Feeder length is also extremely important for minimising chronic maintenance problems. A longer feeder prevents a heavy load from being dumped directly onto the grizzly bars, where stone can wedge between the bars, prying them apart and causing damage and chronic maintenance downtime. Longer feeders also yield better scalping, by allowing material to stratify before hitting the bars. The proper feeder length should be determined in conjunction with the hopper design and anticipated surge capacity. The common error is to select a feeder that is too short.
By selecting a feeder with the proper service duty and length for the load, you have created an environment for optimum performance and low maintenance requirements. A regular maintenance plan should deliver long service life with minimum downtime.
A seven-point maintenance plan
Once the right feeder is installed, its scheduled maintenance is composed of a simple, seven-point plan that focuses on each key VGF component.
1. Properly lubricate the vibrator assembly. Typically, the vibrator assembly consists of two eccentric shafts, gears and bearings, all operating in a sealed housing with an oil bath. Maintenance boils down to following the manufacturer's recommendations for checking and maintaining oil levels, cleaning breathers and changing oil at proper intervals. A regular oil sampling program can be used to determine oil change intervals and as a predictive maintenance indicator.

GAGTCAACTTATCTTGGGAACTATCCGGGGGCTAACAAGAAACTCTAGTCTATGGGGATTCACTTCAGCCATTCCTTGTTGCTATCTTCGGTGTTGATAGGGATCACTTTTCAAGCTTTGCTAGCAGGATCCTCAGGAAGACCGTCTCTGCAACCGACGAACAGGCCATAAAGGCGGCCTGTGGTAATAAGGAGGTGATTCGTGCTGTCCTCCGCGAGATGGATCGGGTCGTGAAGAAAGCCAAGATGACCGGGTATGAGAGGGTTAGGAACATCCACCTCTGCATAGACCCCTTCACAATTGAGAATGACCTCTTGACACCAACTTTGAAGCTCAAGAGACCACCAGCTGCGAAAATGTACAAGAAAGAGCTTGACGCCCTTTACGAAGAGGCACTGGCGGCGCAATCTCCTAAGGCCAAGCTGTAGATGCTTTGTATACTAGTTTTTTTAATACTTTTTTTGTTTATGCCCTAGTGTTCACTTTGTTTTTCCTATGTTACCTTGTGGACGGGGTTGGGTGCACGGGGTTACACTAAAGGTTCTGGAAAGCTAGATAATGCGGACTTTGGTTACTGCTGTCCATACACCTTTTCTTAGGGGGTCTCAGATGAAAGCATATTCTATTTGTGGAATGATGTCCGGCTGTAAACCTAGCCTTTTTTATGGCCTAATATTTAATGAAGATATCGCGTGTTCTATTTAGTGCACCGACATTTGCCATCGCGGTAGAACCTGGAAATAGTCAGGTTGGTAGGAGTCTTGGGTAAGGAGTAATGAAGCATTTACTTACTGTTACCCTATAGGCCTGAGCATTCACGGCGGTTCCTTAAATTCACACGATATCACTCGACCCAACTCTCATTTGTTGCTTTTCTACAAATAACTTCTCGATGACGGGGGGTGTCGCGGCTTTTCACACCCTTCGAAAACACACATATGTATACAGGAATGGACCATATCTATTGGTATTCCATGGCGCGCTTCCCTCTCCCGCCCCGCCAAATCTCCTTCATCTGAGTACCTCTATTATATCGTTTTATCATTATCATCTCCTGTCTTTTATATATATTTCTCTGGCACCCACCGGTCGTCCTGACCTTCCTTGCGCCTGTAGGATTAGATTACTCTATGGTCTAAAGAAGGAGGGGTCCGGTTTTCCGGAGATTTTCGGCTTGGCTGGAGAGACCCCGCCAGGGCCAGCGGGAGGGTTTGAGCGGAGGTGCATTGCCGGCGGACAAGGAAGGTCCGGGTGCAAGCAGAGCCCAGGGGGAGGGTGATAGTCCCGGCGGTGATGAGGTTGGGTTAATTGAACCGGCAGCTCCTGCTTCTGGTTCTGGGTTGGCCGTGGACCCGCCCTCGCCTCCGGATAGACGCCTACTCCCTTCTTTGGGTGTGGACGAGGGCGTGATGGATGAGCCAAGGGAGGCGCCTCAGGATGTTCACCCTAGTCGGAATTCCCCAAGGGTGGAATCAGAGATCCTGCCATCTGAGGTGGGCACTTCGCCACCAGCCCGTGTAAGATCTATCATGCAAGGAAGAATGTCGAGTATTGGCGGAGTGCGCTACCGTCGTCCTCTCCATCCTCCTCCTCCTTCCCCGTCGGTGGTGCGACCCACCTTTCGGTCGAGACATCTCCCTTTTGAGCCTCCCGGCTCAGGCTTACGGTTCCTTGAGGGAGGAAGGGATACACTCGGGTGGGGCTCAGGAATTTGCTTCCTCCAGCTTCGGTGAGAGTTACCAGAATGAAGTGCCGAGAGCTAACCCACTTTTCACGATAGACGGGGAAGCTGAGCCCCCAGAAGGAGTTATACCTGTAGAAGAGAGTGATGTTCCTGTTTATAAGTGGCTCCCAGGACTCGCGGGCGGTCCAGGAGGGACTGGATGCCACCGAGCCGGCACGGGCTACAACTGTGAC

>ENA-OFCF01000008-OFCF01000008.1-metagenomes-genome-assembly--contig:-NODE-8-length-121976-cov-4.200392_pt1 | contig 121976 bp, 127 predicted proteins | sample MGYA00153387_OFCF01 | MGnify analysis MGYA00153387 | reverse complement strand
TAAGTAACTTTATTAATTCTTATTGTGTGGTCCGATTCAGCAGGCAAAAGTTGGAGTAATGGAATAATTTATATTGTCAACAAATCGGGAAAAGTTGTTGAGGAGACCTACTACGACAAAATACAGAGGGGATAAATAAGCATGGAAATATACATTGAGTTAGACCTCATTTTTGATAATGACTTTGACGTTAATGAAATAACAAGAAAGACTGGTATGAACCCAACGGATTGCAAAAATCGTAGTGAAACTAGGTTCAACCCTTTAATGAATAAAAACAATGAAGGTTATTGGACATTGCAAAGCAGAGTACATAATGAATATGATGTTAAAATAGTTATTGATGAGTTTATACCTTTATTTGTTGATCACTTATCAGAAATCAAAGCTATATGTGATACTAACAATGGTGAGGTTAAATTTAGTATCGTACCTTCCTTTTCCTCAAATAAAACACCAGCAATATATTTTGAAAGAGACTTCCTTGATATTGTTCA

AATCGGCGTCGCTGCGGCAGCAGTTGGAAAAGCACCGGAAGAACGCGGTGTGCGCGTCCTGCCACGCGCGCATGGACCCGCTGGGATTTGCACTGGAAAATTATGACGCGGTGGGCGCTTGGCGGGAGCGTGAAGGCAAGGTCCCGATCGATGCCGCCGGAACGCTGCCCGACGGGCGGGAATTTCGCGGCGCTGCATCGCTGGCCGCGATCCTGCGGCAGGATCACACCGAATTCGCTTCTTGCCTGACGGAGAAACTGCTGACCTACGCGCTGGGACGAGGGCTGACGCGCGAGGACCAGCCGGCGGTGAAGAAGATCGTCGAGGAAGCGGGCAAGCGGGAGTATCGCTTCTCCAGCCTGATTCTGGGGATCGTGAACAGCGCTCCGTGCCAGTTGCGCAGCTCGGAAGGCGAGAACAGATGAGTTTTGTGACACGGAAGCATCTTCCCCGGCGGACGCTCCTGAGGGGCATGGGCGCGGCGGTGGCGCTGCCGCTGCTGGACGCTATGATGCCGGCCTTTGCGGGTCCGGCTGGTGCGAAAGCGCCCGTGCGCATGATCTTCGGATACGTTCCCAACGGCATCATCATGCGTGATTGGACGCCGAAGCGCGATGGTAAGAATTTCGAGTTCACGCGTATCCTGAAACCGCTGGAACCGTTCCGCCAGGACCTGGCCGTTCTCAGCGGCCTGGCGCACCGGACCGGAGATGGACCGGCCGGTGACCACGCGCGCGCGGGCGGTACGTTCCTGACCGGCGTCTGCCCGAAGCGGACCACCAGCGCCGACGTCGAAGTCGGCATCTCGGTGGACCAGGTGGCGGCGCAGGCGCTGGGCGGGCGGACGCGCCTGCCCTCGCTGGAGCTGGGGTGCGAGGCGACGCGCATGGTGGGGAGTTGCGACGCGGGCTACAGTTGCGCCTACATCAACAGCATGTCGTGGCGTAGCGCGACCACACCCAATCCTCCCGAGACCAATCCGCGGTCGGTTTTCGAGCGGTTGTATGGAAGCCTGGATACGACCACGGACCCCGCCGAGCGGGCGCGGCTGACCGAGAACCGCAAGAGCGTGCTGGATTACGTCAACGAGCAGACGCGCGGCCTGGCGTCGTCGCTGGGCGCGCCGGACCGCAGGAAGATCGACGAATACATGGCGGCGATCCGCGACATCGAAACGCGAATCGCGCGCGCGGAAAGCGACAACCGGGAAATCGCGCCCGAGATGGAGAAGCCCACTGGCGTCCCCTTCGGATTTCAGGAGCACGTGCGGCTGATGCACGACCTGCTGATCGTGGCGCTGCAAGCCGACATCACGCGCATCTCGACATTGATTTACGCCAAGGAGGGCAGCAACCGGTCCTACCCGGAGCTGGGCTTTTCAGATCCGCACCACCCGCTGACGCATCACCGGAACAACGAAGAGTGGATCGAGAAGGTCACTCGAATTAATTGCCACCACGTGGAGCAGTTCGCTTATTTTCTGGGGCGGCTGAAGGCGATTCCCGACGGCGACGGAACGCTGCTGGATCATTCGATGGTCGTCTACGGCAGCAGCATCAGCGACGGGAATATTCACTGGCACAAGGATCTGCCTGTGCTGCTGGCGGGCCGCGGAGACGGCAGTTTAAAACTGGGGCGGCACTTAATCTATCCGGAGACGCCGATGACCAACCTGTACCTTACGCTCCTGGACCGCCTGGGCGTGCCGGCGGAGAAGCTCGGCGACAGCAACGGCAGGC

2. Prevent live frame damage. The cracking of side plates can occur if the live body or frame contacts any stationary structure, hopper or chute. Maintain a minimum of 13mm in side-to-side clearance, 25-13mm in the up direction, 76mm in the front or back direction, and 152mm in the down direction. Get in the habit of inspecting the feeder at shutdown, examining the live frame for any signs of impact, and immediately creating clearance for any area that is making contact.
3. Monitor replaceable pan liners. Liners are proven to deliver a healthy payback in reduced maintenance costs. Feeder pans are typically lined with abrasion-resistant steel that are either welded or bolted in place. As the liner wears thin, it may buckle or warp, indicating it is time to replace the liner. Never allow the liner to wear through, exposing the pan to wear. Inspect the liners monthly, and replace them as needed. In extremely abrasive or sticky applications, specially formulated rubber liners, as well as rubber-capped grizzly bars may be used. These liners are heavier and thicker than steel liners, impacting the live weight and requiring more depth in the pan. Allowance for these types of liners should be incorporated into the feeder design, and discussed at the time the feeder is purchased.